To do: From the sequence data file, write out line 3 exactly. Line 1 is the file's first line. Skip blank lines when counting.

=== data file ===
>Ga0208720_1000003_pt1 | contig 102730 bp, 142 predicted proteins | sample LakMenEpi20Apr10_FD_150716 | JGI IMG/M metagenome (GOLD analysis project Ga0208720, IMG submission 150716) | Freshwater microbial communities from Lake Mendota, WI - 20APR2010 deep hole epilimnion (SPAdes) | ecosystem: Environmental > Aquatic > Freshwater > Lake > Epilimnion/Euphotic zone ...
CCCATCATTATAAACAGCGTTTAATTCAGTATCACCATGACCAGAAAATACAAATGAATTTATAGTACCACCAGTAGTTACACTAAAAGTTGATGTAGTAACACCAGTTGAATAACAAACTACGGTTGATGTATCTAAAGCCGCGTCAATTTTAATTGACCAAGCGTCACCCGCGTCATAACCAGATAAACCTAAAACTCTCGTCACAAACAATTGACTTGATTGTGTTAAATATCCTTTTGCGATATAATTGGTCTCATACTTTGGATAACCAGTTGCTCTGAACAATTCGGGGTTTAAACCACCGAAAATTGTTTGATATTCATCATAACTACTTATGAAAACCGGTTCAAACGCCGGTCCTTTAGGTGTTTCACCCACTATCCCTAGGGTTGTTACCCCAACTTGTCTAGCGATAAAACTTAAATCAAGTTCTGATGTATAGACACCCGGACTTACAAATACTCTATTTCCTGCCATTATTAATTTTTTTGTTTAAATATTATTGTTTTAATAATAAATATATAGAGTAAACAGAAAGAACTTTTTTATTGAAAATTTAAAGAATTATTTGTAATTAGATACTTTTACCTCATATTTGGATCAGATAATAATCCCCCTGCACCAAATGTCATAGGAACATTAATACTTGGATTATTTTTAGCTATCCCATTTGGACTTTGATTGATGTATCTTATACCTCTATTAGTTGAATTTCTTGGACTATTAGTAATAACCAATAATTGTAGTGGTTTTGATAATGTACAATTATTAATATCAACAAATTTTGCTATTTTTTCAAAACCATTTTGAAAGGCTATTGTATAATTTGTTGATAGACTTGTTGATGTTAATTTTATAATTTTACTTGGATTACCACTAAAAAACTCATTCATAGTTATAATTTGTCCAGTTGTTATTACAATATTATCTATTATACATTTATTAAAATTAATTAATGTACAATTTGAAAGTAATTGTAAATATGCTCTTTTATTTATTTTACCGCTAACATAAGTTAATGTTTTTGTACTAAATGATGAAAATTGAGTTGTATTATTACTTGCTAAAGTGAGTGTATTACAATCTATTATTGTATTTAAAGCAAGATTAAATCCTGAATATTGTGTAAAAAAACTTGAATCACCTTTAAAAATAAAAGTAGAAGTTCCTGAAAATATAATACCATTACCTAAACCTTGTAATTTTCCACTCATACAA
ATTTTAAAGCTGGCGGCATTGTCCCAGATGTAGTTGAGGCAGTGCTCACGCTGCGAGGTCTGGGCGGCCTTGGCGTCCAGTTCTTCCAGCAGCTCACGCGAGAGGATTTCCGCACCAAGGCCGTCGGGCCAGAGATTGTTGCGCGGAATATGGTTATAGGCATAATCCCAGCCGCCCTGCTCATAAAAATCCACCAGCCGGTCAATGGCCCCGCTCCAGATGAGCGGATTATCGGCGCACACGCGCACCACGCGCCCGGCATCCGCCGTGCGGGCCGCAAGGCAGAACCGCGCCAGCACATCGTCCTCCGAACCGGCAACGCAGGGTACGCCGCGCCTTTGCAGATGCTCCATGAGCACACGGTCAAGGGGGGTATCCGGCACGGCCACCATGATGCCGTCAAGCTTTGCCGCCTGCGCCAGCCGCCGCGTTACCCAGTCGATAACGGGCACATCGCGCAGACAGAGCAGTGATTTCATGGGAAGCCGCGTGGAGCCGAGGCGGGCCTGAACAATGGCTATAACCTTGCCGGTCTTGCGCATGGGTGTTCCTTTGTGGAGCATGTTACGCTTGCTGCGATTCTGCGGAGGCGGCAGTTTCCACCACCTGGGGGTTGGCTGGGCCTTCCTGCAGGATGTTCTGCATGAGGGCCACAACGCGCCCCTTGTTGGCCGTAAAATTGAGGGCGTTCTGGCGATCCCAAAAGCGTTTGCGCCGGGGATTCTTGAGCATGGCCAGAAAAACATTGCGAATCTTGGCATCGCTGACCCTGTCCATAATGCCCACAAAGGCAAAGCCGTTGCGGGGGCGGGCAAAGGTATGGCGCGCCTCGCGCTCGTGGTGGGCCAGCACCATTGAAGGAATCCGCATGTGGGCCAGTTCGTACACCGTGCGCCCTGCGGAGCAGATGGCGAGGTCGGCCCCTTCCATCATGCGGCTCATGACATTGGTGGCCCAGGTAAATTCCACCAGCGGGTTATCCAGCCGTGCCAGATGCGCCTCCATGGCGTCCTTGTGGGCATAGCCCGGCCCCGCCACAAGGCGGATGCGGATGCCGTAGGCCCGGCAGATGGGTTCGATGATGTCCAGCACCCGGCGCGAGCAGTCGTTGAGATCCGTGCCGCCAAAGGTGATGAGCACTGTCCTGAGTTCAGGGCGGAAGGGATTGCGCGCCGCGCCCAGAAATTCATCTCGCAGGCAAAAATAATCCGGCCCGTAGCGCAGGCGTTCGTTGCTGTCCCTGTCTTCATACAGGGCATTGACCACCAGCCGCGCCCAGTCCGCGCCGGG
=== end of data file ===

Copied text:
ATTTTAAAGCTGGCGGCATTGTCCCAGATGTAGTTGAGGCAGTGCTCACGCTGCGAGGTCTGGGCGGCCTTGGCGTCCAGTTCTTCCAGCAGCTCACGCGAGAGGATTTCCGCACCAAGGCCGTCGGGCCAGAGATTGTTGCGCGGAATATGGTTATAGGCATAATCCCAGCCGCCCTGCTCATAAAAATCCACCAGCCGGTCAATGGCCCCGCTCCAGATGAGCGGATTATCGGCGCACACGCGCACCACGCGCCCGGCATCCGCCGTGCGGGCCGCAAGGCAGAACCGCGCCAGCACATCGTCCTCCGAACCGGCAACGCAGGGTACGCCGCGCCTTTGCAGATGCTCCATGAGCACACGGTCAAGGGGGGTATCCGGCACGGCCACCATGATGCCGTCAAGCTTTGCCGCCTGCGCCAGCCGCCGCGTTACCCAGTCGATAACGGGCACATCGCGCAGACAGAGCAGTGATTTCATGGGAAGCCGCGTGGAGCCGAGGCGGGCCTGAACAATGGCTATAACCTTGCCGGTCTTGCGCATGGGTGTTCCTTTGTGGAGCATGTTACGCTTGCTGCGATTCTGCGGAGGCGGCAGTTTCCACCACCTGGGGGTTGGCTGGGCCTTCCTGCAGGATGTTCTGCATGAGGGCCACAACGCGCCCCTTGTTGGCCGTAAAATTGAGGGCGTTCTGGCGATCCCAAAAGCGTTTGCGCCGGGGATTCTTGAGCATGGCCAGAAAAACATTGCGAATCTTGGCATCGCTGACCCTGTCCATAATGCCCACAAAGGCAAAGCCGTTGCGGGGGCGGGCAAAGGTATGGCGCGCCTCGCGCTCGTGGTGGGCCAGCACCATTGAAGGAATCCGCATGTGGGCCAGTTCGTACACCGTGCGCCCTGCGGAGCAGATGGCGAGGTCGGCCCCTTCCATCATGCGGCTCATGACATTGGTGGCCCAGGTAAATTCCACCAGCGGGTTATCCAGCCGTGCCAGATGCGCCTCCATGGCGTCCTTGTGGGCATAGCCCGGCCCCGCCACAAGGCGGATGCGGATGCCGTAGGCCCGGCAGATGGGTTCGATGATGTCCAGCACCCGGCGCGAGCAGTCGTTGAGATCCGTGCCGCCAAAGGTGATGAGCACTGTCCTGAGTTCAGGGCGGAAGGGATTGCGCGCCGCGCCCAGAAATTCATCTCGCAGGCAAAAATAATCCGGCCCGTAGCGCAGGCGTTCGTTGCTGTCCCTGTCTTCATACAGGGCATTGACCACCAGCCGCGCCCAGTCCGCGCCGGG